Issue 2 (April 2010)

 

Direct Action as Feminist Practice: An Urgent Convergence (1)

Written by Amanda Armstrong, Kelly Gawel, Alexandria Wright, and Z. V.—in conversation with each other and with others.


We have gathered in this room, as we all mobilize for the actions ahead, to take time and turn over the events of last fall. We want to tell stories and attend to situations, problems, fracture points, and experiences that took shape as these events unfolded—stories from our struggle's recent past which we hope will send a call to our struggle's futures. Hence I want to return for a moment to a night last fall. On this night, I shared a small room with forty other students, all of us having found our way to this room following varied paths of political formation and struggle. The public memory of this night has largely been eclipsed, buried under the spectacle of the day that followed. It was an uncomfortable night. Our bodies bunched between narrow walls, jammed under desks, sharing space with shoes and backpacks, shivering, scared about what was to come. I'd never seen some of those who rested their heads by my feet, my side, my face. We didn't know each others' names, but we did what we could to make each other comfortable. We moved our feet from here to there and quietly laughed about our shared predicament. We shared food and smiles. And tried, mostly unsuccessfully, to sleep a bit.

We all knew we had to be quiet. We were all lying or sitting down, not talking across the room, and trying not to rustle sleeping bags or roll over against chairs or desks. We did what we could, and yet our bodies could never wholly be stilled. Irregular but frequent sounds, always muffled, would interrupt the dull silence—a few short whispers, a rustling bag, a zipper, pee striking plastic in a trash can toilet I’d never be willing to use in this space. I was thinking some about these sounds and their apparent inevitability when a new, small group of individuals entered the room. They had a backpack full of equipment, and set about sorting this material out. Soon after, one of their voices, low and forceful, louder than any of ours, shot across the room:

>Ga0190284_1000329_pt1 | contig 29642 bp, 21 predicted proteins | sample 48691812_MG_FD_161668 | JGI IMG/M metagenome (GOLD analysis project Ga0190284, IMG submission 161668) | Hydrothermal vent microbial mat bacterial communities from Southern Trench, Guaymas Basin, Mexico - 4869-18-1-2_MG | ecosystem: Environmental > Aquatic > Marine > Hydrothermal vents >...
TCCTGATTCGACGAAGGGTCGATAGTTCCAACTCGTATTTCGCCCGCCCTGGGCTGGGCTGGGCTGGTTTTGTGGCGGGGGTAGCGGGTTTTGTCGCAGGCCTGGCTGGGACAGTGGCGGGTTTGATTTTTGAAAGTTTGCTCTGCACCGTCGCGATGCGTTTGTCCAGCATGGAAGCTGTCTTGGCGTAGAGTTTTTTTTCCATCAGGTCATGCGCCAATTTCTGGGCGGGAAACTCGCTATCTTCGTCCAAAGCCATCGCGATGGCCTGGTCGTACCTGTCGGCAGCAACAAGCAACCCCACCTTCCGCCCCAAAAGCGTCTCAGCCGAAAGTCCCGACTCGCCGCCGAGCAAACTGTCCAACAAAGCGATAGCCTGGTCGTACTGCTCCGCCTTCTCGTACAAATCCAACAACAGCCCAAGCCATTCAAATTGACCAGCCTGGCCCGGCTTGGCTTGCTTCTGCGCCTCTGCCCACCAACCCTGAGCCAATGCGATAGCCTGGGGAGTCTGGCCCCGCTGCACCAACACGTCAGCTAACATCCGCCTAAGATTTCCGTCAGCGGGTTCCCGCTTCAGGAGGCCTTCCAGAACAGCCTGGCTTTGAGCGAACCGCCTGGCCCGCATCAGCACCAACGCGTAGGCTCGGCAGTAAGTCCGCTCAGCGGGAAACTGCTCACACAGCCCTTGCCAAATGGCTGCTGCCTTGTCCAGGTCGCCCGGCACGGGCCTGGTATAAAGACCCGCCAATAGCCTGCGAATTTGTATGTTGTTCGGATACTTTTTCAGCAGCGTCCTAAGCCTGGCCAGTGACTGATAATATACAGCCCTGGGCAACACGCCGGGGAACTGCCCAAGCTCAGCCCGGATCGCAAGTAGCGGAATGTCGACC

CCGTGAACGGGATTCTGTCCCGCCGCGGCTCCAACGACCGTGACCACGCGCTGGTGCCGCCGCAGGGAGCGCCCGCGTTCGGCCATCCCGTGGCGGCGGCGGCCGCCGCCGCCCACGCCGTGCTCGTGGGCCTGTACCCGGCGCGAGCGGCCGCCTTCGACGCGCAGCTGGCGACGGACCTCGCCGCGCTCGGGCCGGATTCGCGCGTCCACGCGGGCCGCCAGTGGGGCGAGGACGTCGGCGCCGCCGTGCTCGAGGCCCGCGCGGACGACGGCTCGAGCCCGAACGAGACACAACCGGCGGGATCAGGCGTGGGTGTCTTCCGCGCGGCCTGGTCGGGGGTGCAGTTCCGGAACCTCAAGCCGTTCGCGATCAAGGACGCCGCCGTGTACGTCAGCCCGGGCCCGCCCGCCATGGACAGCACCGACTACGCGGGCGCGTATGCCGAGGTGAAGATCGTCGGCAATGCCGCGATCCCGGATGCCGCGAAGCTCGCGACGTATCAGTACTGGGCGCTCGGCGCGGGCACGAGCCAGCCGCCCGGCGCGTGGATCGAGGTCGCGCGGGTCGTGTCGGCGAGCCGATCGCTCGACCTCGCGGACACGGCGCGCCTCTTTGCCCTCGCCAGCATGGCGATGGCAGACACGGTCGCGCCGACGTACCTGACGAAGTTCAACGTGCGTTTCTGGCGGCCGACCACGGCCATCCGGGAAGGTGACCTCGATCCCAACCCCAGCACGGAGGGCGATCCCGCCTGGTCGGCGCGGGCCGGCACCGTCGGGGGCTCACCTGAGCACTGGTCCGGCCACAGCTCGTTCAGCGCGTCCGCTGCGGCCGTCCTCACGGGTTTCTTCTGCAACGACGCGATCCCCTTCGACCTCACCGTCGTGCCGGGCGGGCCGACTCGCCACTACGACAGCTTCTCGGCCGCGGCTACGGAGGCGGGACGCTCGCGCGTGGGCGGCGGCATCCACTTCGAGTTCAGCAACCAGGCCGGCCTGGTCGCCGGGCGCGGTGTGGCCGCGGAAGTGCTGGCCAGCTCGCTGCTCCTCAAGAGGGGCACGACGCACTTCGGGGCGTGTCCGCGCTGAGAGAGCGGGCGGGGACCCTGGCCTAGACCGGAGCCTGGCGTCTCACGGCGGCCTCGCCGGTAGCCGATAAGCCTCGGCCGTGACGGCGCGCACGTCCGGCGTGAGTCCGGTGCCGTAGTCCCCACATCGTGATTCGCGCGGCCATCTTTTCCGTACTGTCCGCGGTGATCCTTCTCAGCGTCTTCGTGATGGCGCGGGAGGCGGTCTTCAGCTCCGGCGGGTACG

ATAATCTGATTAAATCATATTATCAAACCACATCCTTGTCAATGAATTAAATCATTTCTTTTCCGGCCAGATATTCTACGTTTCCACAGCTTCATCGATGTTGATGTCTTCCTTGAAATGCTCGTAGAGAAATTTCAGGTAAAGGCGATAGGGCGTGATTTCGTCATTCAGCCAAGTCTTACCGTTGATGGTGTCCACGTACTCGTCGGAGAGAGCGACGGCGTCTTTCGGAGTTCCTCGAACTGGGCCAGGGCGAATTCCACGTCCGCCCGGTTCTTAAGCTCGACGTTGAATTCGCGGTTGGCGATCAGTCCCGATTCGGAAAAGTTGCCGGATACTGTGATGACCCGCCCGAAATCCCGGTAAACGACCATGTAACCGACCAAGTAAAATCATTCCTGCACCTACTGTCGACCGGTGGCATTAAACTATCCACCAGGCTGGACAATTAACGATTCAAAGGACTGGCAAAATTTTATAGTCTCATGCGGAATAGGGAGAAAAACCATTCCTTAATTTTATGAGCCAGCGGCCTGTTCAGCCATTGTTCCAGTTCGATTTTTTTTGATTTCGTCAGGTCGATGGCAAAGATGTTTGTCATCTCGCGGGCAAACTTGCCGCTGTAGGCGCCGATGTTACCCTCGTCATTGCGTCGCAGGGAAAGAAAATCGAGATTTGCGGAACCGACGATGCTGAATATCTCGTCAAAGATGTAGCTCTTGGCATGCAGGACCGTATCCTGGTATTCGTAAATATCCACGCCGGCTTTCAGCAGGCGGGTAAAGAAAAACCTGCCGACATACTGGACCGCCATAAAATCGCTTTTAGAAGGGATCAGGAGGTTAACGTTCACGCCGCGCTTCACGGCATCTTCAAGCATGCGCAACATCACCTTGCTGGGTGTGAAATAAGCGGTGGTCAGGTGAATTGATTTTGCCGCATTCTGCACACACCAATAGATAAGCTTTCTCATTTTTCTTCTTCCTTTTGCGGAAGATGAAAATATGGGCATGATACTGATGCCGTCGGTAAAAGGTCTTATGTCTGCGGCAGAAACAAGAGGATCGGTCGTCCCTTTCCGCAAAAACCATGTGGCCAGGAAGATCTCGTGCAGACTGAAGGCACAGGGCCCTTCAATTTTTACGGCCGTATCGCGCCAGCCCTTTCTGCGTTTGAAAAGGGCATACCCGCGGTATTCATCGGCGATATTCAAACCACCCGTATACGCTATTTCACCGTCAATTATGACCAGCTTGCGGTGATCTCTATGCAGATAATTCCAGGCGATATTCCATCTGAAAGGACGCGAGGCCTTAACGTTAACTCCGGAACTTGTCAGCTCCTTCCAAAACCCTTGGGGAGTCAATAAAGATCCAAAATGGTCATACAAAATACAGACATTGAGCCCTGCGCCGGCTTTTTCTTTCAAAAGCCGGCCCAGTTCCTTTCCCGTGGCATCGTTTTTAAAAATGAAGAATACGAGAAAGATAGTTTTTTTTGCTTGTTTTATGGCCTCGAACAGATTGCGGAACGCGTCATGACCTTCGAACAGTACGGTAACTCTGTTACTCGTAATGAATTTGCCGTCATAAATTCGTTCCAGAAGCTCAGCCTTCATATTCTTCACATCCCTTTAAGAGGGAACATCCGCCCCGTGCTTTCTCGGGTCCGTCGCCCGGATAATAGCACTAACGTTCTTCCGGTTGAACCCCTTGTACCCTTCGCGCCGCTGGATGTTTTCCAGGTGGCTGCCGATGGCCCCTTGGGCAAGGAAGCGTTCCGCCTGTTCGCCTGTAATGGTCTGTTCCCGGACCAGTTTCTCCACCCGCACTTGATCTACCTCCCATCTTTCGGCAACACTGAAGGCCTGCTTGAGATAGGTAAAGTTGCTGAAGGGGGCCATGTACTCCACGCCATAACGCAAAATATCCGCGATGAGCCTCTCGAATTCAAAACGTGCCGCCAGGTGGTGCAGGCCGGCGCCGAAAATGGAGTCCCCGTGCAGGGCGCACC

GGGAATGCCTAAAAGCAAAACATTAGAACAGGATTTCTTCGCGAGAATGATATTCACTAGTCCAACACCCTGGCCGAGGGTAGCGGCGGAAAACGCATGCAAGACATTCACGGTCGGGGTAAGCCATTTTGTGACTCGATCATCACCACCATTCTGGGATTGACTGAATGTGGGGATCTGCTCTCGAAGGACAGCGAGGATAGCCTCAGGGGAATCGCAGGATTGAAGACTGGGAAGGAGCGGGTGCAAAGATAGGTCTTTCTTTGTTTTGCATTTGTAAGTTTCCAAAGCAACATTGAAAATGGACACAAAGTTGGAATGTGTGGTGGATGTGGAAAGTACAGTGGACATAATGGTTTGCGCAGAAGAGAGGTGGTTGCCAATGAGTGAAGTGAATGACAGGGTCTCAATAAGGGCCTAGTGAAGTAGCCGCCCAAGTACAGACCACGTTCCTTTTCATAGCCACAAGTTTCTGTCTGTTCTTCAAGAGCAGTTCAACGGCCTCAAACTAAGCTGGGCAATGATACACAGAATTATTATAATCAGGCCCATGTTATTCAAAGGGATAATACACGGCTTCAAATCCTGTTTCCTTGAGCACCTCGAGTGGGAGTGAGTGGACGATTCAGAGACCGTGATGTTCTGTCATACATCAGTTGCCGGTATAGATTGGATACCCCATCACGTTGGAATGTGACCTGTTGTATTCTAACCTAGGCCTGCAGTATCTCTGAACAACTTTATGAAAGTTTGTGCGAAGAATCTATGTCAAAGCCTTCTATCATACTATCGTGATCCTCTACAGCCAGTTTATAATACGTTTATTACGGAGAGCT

“You all need to be silent! I didn't come here to get arrested for nothing, because a bunch of you were acting immature—like kids at a party.”

The room stilled, but only for a moment. I wondered about this comment. Did he think the rest of us weren't putting out bodies at risk of arrest? Did he think we could be wholly silenced? Later that night I heard a whispered comment from the same corner of the room. “Democracy is impossible during an occupation. Sometimes you just need to make decisions.” The next day, many decisions were made. Some included more of us than others. And some of us were more included than others—there was an unevenness, racial and gendered, in this regard.

At one particularly heated moment of decision, when we were limited in terms of what our options were and sides were polarizing, someone stepped in and attempted to assert his right to veto, to block an impossible consensus on one possible course of action. How did he come to imagine himself as occupying a position that would allow him this power over all of our fates? But his was not the only aggressive claim to power in this moment immediately preceding the cops' final push against the doors—many sharp words were uttered by many of our voices. Feelings were raw as we turned together to the doors in anticipation of the cops’ final assault. In this frightful moment, our contrary bearings were indifferently reshaped according to the rhythm of police batons, steadily striking the doors above our heads.